The polluting environment results in an increased prevalence of health problems among residents living near heavy industries. “The health impact of this patently unwise zoning formula is predictable: [R]esidents along the fenceline with heavy industry often experience elevated rates of respiratory disease, cancer, reproductive disorders, birth defects, learning disabilities, psychiatric disorders, eye problems, headaches, nosebleeds, skin rashes, and early death. In effect, the health of these Americans is sacrificed, or, more precisely, their health is not protected to the same degree as citizens who can afford to live in exclusively residential neighborhoods,” stated the book.

The Center for Health, Environment & Justice, a nonprofit environmental activism group based in Falls Church, Virginia, asserted that “[d]ue to redlining, low property values, and other social factors, these communities have historically consisted of [low-income] and/or minority populations.”

The group pointed out that “federal air policies regulate facility emissions one stack at a time and one chemical at a time. Impacted communities, however, are exposed to the cumulative impact of multiple pollutants released over an extended period of time from a cluster of facilities.”

Executive action

President Joe Biden has made environmental justice a priority in his administration, issuing an executive order on how to tackle climate change on January 20, 2021, his first day in office. In the order, Biden directed the federal government to “advance environmental justice” where agencies “failed to meet that commitment in the past.”

On January 27, 2021, Biden signed another executive order that created a White House Environmental Justice Advisory Council to address the environmental impacts of systemic racism specifically. “We must deliver environmental justice in communities all across America,” the order said. “To secure an equitable economic future, the United States must ensure that environmental and economic justice are key considerations in how we govern.”

separate executive order directed federal agencies to prioritize racial equity in their work, which incorporates racial and environmental justice across the federal government. However, without congressional action on the legislative front, another president could reverse these orders.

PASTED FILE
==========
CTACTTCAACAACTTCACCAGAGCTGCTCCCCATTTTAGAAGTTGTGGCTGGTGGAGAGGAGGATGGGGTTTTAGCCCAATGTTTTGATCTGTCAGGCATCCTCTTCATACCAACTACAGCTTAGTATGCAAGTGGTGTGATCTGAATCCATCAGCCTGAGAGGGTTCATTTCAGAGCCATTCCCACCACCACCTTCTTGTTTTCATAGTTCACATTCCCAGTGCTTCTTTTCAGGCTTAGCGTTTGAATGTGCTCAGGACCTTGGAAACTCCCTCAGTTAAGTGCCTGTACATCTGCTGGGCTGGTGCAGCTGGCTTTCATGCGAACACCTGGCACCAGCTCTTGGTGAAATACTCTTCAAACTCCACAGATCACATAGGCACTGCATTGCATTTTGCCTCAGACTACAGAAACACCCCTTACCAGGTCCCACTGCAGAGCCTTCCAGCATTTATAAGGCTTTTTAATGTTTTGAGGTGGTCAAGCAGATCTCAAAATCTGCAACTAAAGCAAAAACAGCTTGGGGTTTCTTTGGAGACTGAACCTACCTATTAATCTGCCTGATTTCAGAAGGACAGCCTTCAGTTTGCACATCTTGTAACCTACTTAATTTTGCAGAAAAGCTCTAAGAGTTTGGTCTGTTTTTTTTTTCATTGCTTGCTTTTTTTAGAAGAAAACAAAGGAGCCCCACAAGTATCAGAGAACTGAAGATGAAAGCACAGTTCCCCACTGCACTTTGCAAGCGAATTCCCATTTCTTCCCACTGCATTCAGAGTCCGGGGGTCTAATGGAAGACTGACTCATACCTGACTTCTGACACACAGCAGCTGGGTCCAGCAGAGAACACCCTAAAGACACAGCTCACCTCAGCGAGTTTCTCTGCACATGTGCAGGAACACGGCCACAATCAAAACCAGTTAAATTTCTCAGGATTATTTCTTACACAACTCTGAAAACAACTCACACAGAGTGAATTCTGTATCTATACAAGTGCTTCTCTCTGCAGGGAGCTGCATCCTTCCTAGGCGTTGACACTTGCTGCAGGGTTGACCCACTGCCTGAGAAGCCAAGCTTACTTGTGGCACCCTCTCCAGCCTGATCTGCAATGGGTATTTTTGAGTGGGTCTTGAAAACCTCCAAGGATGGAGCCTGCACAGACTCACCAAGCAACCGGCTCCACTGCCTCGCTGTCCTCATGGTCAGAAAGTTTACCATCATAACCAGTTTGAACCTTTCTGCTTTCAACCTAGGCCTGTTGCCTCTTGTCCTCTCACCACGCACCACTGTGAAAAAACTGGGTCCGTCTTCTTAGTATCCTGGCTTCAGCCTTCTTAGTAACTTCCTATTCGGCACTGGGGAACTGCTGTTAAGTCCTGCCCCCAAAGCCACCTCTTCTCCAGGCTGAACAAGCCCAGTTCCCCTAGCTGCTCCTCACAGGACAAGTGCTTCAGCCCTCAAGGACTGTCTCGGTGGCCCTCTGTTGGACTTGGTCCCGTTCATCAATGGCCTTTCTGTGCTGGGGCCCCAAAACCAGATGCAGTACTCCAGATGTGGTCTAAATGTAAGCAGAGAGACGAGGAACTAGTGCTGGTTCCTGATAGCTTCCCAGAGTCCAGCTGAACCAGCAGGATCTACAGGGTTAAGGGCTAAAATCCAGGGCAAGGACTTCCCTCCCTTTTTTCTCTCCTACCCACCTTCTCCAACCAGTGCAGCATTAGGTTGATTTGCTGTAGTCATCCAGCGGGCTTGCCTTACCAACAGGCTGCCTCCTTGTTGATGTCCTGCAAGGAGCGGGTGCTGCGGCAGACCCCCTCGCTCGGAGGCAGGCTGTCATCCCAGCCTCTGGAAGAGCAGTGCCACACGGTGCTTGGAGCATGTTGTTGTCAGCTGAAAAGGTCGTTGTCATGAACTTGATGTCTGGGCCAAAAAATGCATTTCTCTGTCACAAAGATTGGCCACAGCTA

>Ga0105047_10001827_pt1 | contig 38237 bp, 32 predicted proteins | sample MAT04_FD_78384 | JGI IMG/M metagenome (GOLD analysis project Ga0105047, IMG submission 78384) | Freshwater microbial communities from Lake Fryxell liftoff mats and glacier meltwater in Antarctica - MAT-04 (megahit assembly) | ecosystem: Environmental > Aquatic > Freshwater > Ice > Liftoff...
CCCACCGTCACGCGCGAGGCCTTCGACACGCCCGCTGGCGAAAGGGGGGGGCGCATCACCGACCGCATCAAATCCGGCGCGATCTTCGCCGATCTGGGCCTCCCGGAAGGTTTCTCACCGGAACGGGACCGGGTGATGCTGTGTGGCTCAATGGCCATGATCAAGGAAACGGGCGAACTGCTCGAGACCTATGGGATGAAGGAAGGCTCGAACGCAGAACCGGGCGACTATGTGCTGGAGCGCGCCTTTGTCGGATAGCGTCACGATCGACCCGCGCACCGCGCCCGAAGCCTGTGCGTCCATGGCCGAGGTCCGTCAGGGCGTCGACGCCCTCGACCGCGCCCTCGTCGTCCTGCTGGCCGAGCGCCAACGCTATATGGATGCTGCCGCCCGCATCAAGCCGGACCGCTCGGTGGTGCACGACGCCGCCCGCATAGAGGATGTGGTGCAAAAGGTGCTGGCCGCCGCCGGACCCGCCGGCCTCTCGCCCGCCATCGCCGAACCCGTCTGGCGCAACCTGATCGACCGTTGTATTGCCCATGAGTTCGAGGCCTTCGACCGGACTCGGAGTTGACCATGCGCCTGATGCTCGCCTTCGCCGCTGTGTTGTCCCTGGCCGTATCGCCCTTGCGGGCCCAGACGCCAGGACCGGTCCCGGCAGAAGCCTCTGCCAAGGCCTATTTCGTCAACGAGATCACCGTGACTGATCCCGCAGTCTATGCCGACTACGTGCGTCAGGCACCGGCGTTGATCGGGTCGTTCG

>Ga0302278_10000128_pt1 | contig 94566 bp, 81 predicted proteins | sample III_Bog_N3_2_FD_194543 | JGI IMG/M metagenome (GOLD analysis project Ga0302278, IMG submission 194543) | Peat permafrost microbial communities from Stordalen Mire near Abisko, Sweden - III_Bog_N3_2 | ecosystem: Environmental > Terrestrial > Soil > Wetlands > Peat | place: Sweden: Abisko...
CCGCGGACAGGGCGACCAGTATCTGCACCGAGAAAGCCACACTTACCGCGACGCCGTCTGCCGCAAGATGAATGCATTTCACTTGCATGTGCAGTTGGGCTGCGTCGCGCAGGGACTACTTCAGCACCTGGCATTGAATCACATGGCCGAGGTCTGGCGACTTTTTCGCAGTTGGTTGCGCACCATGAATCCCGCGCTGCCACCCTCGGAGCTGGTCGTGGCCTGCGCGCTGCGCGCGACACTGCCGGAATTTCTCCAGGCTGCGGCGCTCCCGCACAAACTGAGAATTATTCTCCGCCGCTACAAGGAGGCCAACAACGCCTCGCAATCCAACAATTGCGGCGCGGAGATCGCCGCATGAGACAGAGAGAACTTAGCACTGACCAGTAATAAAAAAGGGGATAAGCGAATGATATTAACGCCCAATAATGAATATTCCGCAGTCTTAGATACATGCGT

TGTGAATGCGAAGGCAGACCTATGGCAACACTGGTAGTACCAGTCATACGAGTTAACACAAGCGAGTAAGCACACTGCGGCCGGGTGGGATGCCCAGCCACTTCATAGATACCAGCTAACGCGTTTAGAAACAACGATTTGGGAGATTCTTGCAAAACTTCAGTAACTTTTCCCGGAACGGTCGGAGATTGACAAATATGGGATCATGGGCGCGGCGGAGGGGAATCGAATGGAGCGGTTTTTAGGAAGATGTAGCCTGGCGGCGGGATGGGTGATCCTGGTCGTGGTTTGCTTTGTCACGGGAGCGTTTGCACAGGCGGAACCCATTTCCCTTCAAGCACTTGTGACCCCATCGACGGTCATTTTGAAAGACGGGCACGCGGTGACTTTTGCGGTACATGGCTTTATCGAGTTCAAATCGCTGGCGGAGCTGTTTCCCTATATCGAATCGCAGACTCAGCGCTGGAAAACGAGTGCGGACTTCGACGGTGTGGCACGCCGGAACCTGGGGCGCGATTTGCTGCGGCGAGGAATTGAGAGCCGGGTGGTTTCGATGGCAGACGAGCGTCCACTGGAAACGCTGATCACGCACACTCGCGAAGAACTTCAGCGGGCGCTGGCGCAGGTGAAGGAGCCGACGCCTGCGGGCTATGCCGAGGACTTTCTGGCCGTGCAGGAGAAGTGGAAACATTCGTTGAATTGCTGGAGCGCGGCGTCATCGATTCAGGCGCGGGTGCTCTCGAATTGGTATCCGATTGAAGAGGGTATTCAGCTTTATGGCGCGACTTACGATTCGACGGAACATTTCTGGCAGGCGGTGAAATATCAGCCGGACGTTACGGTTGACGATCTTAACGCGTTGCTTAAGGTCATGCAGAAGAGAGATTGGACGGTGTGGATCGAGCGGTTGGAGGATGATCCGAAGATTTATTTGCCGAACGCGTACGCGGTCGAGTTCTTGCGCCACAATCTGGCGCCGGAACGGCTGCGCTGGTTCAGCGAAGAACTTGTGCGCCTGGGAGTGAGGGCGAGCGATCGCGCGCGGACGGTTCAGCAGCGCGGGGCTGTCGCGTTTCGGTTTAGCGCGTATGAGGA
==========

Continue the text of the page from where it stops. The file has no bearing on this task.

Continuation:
Biden’s $2 trillion bipartisan infrastructure plan includes provisions that address longstanding racial inequities, including “$20 billion to ‘reconnect’ communities of color to economic opportunity.” In addition, the proposal provides for funds to replace lead water pipes that have harmed communities of color in cities like Flint, Michigan, and to clean up environmental hazards that have harmed Hispanic and tribal communities.

Launched in January 2021, Biden’s Justice40 Initiative encompasses 146 programs within the Department of Energy (DOE)—far more than any other federal department. Together, these programs instruct the DOE to make decisions and fund renewable and fossil fuel projects with the consideration of how they will affect historically disadvantaged communities.

“We at the Department of Energy historically have done a terrible job, honestly,” said Energy Secretary Jennifer Granholm at Greentown Labs, a Houston incubator for startups, in March 2023. “Only 1 percent of funding has gone to small, minority, and disadvantaged businesses.” She added, “We have had these structural inequalities, inequities in the past, and we’re trying to remedy that through embedding sort of structural equity into these programs.”

“We’ll create good jobs for millions of Americans… and we’ll do it all to withstand the devastating effects of climate change and promote environmental justice,” Biden said in his 2022 State of the Union address.

Progress at the federal level has been slow, even though the executive branch has been aware of the systemic issues for decades. In a 2004 report, the U.S. Environmental Protection Agency (EPA) said that “the solution to unequal protection lies in the realm of environmental justice for all Americans. No community, rich or poor, [B]lack or white, should be allowed to become a ‘sacrifice zone,’” while quoting Robert D. Bullard, who was then a professor at Clark Atlanta University.